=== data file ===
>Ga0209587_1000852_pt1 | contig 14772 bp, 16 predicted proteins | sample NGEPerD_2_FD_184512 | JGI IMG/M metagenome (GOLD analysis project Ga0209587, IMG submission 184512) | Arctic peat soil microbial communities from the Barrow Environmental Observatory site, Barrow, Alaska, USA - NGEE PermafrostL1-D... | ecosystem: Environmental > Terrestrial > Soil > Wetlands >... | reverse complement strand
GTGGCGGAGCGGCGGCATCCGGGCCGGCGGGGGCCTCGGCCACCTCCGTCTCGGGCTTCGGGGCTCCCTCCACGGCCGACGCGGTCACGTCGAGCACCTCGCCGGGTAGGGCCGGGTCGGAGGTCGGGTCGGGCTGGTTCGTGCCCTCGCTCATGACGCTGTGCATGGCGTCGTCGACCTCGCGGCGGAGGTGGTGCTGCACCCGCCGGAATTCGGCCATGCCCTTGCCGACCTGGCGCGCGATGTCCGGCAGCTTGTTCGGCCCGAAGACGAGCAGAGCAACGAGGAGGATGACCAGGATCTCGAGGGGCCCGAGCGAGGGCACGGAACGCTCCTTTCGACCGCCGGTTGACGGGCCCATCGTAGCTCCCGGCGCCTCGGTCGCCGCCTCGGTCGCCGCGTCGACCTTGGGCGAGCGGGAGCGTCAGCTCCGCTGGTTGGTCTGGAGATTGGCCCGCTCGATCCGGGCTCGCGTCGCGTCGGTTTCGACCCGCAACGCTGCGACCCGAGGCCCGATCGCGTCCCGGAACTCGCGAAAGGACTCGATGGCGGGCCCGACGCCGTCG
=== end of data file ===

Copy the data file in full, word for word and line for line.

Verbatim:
>Ga0209587_1000852_pt1 | contig 14772 bp, 16 predicted proteins | sample NGEPerD_2_FD_184512 | JGI IMG/M metagenome (GOLD analysis project Ga0209587, IMG submission 184512) | Arctic peat soil microbial communities from the Barrow Environmental Observatory site, Barrow, Alaska, USA - NGEE PermafrostL1-D... | ecosystem: Environmental > Terrestrial > Soil > Wetlands >... | reverse complement strand
GTGGCGGAGCGGCGGCATCCGGGCCGGCGGGGGCCTCGGCCACCTCCGTCTCGGGCTTCGGGGCTCCCTCCACGGCCGACGCGGTCACGTCGAGCACCTCGCCGGGTAGGGCCGGGTCGGAGGTCGGGTCGGGCTGGTTCGTGCCCTCGCTCATGACGCTGTGCATGGCGTCGTCGACCTCGCGGCGGAGGTGGTGCTGCACCCGCCGGAATTCGGCCATGCCCTTGCCGACCTGGCGCGCGATGTCCGGCAGCTTGTTCGGCCCGAAGACGAGCAGAGCAACGAGGAGGATGACCAGGATCTCGAGGGGCCCGAGCGAGGGCACGGAACGCTCCTTTCGACCGCCGGTTGACGGGCCCATCGTAGCTCCCGGCGCCTCGGTCGCCGCCTCGGTCGCCGCGTCGACCTTGGGCGAGCGGGAGCGTCAGCTCCGCTGGTTGGTCTGGAGATTGGCCCGCTCGATCCGGGCTCGCGTCGCGTCGGTTTCGACCCGCAACGCTGCGACCCGAGGCCCGATCGCGTCCCGGAACTCGCGAAAGGACTCGATGGCGGGCCCGACGCCGTCG